American manufacturers are paying 25% more than their foreign competitors for hot- and cold-rolled steel
Washington, D.C. – Business Forward, Inc. published its latest American Steel Index report today. The monthly report compares the prices American manufacturers and their foreign competitors pay for hot- and cold-rolled steel. Key charts are below. Click HERE to read the report.
The index helps demonstrates three important points about today’s steel tariffs. First, buyers in the U.S. are paying higher prices, while prices in competing markets are falling. Second, the resulting price difference has a disproportionate impact on manufacturers in competitive markets (where margins are thin). And, third, rising steel prices are having a disproportionate impact on manufacturers that export, and those manufacturers are the ones America needs most.
Growing Gap Between U.S. and Foreign Steel Prices
U.S. prices for hot- and cold-rolled steel have increased for eight straight months, on average. Since President Trump announced his plans for steel and aluminum tariffs in February, prices in the U.S. for hot- and cold-rolled steel have risen 24.7 and 17.5 percent, respectively. During that same time, prices in the UK, Italy, China, Germany and Japan are down 3.3 and 4.0 percent, respectively.
This past month, U.S. manufacturers’ price disadvantage on steel grew from 22.2 to 25 (24.5) percent, on average. (American manufacturers pay 28 percent more for hot-rolled steel and 21.4 percent more for cold-rolled steel.)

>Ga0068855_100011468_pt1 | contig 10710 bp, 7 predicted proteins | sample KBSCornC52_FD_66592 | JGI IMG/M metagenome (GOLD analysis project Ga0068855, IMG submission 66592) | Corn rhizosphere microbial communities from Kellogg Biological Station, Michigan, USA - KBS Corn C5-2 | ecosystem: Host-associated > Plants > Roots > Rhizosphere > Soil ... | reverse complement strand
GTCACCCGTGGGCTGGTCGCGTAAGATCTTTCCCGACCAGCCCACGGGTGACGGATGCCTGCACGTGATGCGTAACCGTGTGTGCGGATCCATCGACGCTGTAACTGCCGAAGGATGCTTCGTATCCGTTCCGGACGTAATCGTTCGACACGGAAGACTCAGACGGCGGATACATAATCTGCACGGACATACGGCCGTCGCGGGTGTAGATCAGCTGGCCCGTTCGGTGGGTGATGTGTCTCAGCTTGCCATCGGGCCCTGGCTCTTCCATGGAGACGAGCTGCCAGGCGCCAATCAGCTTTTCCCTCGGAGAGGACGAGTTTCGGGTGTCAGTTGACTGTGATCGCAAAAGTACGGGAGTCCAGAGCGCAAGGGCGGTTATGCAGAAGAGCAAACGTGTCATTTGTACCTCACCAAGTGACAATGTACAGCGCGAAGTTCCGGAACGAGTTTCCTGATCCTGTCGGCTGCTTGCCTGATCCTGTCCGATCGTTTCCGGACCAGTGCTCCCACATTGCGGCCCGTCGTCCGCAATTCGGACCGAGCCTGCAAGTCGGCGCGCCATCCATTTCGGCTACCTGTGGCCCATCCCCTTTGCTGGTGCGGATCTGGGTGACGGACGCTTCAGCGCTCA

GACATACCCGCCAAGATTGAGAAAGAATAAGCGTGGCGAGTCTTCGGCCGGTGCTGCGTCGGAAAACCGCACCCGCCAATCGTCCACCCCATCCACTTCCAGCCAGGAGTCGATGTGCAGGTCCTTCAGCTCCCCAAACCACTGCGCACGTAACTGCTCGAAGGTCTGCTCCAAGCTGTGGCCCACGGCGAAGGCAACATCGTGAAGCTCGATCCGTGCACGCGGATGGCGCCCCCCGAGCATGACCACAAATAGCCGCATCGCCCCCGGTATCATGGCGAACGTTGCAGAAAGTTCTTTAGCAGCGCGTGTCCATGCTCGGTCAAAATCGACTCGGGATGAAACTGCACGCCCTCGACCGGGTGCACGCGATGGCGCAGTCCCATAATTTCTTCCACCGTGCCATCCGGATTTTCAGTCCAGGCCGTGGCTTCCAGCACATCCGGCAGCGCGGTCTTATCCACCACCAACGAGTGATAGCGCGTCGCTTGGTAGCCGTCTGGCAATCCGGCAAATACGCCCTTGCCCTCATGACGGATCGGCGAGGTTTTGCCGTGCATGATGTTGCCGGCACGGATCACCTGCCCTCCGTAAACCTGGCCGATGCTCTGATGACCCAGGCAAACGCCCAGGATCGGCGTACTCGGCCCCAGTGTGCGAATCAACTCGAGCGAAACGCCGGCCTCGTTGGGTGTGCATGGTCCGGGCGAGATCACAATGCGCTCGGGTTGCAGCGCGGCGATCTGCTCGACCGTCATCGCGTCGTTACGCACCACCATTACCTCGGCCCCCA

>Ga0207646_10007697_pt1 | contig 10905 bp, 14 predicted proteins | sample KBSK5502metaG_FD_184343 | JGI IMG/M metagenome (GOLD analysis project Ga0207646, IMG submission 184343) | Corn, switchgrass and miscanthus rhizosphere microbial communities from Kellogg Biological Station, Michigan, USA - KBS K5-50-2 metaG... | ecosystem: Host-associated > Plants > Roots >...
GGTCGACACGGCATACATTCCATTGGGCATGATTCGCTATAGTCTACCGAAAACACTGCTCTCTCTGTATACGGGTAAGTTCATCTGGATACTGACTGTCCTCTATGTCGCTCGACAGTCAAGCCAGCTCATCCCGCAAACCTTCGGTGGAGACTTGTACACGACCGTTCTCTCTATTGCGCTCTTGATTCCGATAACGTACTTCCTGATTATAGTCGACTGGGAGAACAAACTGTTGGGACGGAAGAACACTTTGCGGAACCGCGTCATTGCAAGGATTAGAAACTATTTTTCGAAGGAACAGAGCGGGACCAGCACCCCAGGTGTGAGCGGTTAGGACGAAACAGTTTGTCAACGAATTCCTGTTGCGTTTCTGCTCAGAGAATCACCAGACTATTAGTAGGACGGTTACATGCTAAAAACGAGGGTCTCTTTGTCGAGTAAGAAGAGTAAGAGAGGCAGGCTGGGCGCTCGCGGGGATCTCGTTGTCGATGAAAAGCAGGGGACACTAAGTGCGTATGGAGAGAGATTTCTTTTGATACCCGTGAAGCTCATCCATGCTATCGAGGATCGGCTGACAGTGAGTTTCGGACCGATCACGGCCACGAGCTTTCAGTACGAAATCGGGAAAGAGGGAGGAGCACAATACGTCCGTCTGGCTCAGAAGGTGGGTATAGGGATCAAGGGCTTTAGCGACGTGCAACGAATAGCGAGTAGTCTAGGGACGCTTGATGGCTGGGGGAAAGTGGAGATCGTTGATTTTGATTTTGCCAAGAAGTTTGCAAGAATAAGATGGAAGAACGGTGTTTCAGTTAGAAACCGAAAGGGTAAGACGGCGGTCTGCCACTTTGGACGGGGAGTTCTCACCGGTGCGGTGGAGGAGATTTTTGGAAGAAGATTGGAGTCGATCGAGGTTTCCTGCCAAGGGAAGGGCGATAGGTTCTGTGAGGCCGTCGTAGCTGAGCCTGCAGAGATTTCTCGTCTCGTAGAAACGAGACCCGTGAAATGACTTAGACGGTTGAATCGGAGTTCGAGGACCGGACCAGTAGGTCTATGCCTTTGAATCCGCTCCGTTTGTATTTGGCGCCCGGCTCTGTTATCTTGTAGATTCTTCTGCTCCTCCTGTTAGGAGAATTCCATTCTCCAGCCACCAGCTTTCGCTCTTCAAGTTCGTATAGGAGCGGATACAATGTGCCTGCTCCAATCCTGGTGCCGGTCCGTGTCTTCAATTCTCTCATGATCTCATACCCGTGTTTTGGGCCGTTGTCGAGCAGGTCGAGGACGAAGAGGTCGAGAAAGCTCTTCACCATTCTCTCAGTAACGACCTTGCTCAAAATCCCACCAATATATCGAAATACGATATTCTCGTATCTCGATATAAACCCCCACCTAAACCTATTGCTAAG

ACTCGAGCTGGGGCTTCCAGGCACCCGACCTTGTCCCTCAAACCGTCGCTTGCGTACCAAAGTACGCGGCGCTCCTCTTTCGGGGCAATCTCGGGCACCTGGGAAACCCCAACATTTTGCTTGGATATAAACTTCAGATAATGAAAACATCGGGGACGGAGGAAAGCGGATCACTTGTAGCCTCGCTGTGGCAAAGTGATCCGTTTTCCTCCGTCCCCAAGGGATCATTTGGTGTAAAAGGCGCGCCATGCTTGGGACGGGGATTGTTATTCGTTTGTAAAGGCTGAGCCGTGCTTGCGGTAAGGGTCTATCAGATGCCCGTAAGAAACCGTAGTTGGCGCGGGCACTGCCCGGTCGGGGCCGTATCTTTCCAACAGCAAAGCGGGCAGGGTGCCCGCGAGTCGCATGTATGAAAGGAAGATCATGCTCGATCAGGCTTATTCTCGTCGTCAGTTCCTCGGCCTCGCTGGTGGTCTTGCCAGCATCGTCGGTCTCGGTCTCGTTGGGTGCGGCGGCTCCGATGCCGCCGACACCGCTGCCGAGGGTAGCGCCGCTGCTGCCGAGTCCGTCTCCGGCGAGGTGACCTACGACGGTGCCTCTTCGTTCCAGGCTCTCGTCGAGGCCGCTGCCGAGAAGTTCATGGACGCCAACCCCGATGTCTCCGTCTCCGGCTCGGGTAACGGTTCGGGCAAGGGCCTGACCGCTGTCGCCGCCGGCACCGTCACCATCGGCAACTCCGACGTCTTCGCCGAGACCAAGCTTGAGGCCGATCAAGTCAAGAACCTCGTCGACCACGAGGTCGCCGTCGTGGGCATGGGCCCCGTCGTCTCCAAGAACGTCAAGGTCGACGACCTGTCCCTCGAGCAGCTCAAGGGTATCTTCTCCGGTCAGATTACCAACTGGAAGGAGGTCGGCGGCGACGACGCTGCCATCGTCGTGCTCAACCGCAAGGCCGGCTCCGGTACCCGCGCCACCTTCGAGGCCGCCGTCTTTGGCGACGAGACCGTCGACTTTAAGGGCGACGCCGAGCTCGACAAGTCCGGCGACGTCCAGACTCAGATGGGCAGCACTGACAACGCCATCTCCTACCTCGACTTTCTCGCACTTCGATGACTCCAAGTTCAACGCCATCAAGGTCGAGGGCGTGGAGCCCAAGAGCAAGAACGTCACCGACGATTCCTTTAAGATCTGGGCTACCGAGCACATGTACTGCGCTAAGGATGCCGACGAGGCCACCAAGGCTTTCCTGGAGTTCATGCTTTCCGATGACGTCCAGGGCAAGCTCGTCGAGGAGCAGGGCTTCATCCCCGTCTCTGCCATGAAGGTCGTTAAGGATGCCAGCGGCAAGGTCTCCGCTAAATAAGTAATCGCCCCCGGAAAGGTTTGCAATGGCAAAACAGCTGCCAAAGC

The dollar difference between steel prices in the U.S. and in competing markets has more than doubled since February (2.26 times larger).
Impact on American Manufacturer Profits
“If steel represented 20 percent of your cost of production in February, and your profit margin was 10 percent, this month’s higher prices wiped out 42% of your profit,” explained Business Forward President Jim Doyle. “You’re left absorbing the loss, raising prices, or laying-off employees.”
Impact on Exports
The aerospace and automotive sectors are America’s largest exporters. Each exported more than $134 billion in goods last year. Earlier this month, Tesla, responding to higher steel and aluminum prices in the U.S. and retaliatory tariffs in China, announced it will build a factory in Shanghai. Ford, BMW, Volvo, and Daimler, which export vehicles from the U.S. to China, face similar pressures. Factories in Alabama, South Carolina, Michigan and Missouri are among those likely are facing higher export costs.
“These tariffs are particularly hard on manufacturers that export. American exporters pay more for steel, face retaliation in foreign markets, and generally suffer from the economic uncertainty and bad will that our trade policies create,” said Doyle. “In a competitive market, like autos, with margins as low as 4 to 6 percent on some models, a 25 percent disadvantage on steel can shut you out of foreign markets. Combined with the retaliatory tariffs our trading partners are now adding, these tariffs could end up redirecting tens of billions in automotive investment.”
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